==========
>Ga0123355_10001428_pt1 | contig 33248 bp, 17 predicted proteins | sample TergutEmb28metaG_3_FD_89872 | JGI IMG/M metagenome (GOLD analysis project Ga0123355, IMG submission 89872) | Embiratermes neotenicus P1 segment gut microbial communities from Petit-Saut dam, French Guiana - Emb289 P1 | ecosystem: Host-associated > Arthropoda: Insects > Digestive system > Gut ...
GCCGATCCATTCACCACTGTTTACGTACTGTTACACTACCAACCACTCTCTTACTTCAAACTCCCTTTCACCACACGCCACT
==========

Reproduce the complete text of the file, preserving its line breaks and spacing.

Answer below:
>Ga0123355_10001428_pt1 | contig 33248 bp, 17 predicted proteins | sample TergutEmb28metaG_3_FD_89872 | JGI IMG/M metagenome (GOLD analysis project Ga0123355, IMG submission 89872) | Embiratermes neotenicus P1 segment gut microbial communities from Petit-Saut dam, French Guiana - Emb289 P1 | ecosystem: Host-associated > Arthropoda: Insects > Digestive system > Gut ...
GCCGATCCATTCACCACTGTTTACGTACTGTTACACTACCAACCACTCTCTTACTTCAAACTCCCTTTCACCACACGCCACT